*This is actually pretty big news. * See an excellent and dispassionate survey of the most recent re-appraisal of rates of average climate warming (without examining the cause.) You’ll get a better picture of the players in the controversy and  how (gradually) science is starting to eliminate the skeptics’ concerns.

Interesting, slightly-creepy technical discussions of implanted RFID tags letting the researcher enter his house/car and control his environment with waves of the hand. The beginnings of Harry Potter style incantation! Plus discussion of security/hacking dilemmas. Loved the “Faraday-Cage pants!”

Also a panel discussion on “Uberveillance.”

Analyzing percentages of deaths by kilowatt hour. Nuclear far down the list. Even after Fukushima. We need to learn, improve, innovate and not lose our heads. 

See a fantastically effective chart portraying the various thresholds and doses and known effects from exposure to ionizing radiation.  Sets a lot of things (including Anne Coulter's loony notion of immunizing hormesis of low doses being "good for you") in perspective. (One small observation. Don’t go into a profession requiring you to fly from Ny to LA every week!)


Eyes on the Solar System" is a 3-D environment full of real NASA mission data. Explore the cosmos from your computer. Hop on an asteroid. Fly with NASA's Voyager 2 spacecraft. See the entire solar system moving in real time. It's up to you. You control space and time!

Alert to all you hard sci fi writers. To Search for Intelligent ETs -- Signs of Mining Asteroid Belts may be visible from Earth. Any technologically advanced civilization will require resources, which may become depleted on their home planet. Large scale mining may be detectable by analyzing the thermal and chemical signatures from dust debris  -- though such signs may be hard to distinguish from collisions and natural erosion. (I used to do research in this field. Knew it all along! ;-)

Electric wands could allow future firefighters to extinguish flames with a wave of the hand, recent experiments suggest.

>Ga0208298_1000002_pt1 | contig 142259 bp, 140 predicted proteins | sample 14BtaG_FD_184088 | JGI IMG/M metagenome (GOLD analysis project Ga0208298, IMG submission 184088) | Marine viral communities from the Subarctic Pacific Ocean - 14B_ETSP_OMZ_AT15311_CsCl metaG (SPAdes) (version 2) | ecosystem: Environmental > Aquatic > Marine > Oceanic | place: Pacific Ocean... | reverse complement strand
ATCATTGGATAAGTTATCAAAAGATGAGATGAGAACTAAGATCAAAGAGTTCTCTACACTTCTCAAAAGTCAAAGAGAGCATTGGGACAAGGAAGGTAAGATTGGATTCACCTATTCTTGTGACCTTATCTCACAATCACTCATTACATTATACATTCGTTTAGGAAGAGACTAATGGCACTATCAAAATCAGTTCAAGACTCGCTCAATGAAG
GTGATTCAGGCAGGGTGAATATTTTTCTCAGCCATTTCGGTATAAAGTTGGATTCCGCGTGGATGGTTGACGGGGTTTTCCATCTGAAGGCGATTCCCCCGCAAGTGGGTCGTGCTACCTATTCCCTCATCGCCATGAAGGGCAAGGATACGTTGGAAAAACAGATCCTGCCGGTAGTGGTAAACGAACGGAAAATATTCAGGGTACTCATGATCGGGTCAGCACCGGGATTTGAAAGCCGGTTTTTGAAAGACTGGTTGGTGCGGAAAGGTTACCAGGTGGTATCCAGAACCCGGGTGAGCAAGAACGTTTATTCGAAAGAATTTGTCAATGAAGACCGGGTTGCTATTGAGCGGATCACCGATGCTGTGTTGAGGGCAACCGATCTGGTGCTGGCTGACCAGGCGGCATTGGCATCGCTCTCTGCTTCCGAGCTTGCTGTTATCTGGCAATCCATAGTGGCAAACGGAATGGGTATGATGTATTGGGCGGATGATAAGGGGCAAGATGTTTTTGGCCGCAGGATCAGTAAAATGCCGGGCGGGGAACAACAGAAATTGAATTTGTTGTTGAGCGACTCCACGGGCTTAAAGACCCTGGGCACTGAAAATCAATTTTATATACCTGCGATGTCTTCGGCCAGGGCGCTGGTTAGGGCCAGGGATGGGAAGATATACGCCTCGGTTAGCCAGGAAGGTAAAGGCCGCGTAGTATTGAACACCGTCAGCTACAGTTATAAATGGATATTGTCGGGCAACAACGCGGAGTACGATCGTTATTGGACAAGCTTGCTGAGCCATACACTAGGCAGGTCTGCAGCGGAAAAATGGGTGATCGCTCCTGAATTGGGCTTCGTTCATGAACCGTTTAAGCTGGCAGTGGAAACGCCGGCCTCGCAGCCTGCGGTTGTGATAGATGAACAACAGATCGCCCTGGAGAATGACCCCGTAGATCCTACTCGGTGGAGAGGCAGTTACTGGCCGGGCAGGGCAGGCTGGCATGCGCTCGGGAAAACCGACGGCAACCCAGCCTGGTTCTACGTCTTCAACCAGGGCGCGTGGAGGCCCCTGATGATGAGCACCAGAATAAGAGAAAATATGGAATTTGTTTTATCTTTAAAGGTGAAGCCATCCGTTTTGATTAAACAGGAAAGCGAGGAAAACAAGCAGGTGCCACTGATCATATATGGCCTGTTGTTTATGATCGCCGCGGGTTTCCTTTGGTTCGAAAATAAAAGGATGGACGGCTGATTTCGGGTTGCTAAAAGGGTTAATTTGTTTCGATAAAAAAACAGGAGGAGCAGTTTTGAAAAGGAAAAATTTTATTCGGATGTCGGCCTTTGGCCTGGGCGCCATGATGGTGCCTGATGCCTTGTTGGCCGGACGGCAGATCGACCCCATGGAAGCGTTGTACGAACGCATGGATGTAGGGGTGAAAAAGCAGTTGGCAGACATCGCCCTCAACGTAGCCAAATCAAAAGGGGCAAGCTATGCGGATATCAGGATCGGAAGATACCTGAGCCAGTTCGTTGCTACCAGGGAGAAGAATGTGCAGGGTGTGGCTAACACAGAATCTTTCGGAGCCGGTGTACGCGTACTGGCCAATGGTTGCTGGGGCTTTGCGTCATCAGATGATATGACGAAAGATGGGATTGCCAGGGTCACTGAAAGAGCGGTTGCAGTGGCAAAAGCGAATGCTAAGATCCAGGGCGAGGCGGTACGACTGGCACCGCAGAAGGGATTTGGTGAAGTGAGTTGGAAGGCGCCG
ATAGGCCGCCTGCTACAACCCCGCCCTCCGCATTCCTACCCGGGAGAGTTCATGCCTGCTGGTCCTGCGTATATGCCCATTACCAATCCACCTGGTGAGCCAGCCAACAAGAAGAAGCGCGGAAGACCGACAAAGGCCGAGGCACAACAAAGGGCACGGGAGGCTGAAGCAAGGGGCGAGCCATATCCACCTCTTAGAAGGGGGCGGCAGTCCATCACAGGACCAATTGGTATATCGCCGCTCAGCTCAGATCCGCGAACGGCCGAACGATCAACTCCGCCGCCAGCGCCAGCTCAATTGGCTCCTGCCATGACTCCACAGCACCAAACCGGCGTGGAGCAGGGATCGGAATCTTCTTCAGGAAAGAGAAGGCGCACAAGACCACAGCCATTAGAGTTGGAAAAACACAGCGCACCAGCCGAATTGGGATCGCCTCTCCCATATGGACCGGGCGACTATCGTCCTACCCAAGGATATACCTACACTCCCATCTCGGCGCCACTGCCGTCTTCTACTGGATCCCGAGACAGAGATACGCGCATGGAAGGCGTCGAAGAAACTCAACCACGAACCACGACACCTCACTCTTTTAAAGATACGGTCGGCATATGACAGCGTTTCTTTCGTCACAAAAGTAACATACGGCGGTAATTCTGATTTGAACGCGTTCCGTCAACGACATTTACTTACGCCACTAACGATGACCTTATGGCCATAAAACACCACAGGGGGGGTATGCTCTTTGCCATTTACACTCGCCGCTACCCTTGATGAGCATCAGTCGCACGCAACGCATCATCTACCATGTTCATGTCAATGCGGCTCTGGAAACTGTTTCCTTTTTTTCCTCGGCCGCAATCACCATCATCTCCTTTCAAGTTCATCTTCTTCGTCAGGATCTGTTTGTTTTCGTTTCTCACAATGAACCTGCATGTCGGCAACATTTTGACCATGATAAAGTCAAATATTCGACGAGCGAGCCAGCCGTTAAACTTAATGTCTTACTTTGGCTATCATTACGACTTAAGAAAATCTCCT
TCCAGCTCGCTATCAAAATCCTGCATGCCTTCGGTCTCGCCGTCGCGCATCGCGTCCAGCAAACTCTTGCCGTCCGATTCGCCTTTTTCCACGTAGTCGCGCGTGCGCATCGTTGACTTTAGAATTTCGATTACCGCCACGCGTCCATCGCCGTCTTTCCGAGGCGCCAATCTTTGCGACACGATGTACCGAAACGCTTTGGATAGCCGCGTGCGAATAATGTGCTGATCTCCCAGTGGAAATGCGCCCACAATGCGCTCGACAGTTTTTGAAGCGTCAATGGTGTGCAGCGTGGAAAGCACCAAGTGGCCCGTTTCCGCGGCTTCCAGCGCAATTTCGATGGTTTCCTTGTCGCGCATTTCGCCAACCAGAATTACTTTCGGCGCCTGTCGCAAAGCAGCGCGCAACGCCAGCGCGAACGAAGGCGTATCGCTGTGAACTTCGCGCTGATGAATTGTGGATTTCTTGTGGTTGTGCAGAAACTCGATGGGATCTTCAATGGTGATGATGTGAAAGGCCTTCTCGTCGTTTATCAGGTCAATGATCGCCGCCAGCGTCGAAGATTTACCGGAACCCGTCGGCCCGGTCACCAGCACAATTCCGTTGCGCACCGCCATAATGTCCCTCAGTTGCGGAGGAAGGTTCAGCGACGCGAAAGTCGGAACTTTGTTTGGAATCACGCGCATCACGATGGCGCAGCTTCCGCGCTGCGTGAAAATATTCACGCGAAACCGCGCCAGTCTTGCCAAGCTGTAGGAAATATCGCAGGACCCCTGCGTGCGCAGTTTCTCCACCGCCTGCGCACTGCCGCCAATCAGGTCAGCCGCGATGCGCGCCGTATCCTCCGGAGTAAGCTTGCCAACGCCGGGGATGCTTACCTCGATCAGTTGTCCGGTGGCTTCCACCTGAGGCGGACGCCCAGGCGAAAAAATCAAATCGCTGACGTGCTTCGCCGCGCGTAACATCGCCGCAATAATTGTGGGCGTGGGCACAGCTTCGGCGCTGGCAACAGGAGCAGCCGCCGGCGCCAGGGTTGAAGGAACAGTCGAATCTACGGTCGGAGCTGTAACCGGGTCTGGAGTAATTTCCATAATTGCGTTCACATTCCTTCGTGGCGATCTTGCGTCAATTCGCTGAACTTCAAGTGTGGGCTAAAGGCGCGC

After a 6 year journey, 15 loops around the sun and three flybys of Mercury, NASA’s MESSENGER spacecraft entered the orbit of Mercury -- the first probe to orbit the planet. Its mission: to photograph and map Mercury’s surface composition, study its atmosphere & exosphere, its magnetic field and interaction with solar wind. I want to see those polar craters! MESSENGER stands for MErcury Surface, Space ENvironment, Geochemistry and Ranging. It’s the second spacecraft sent to Mercury - -the first being Marine 10 in 1975. Why polar craters? It’s where there just might be water!

And now this... Solar Probe: First mission to sun scheduled for 2018. I was named in the proposal... because of my novel SUNDIVER!

The hexagon on Saturn’s north pole... solved! (?)


Facebook has declared that all posts by members on their walls are public property. And the Library of Congress is recording all Tweets. The U.S. has a patchwork of laws, some applying to banking, some to medical records. Even those laws won’t prevent those in the know from knowing everything about you. If you don’t want something made public, don’t put it online. I've been writing about this since before the Web.

There are solutions, but they'll take innovation, compromise... and agility.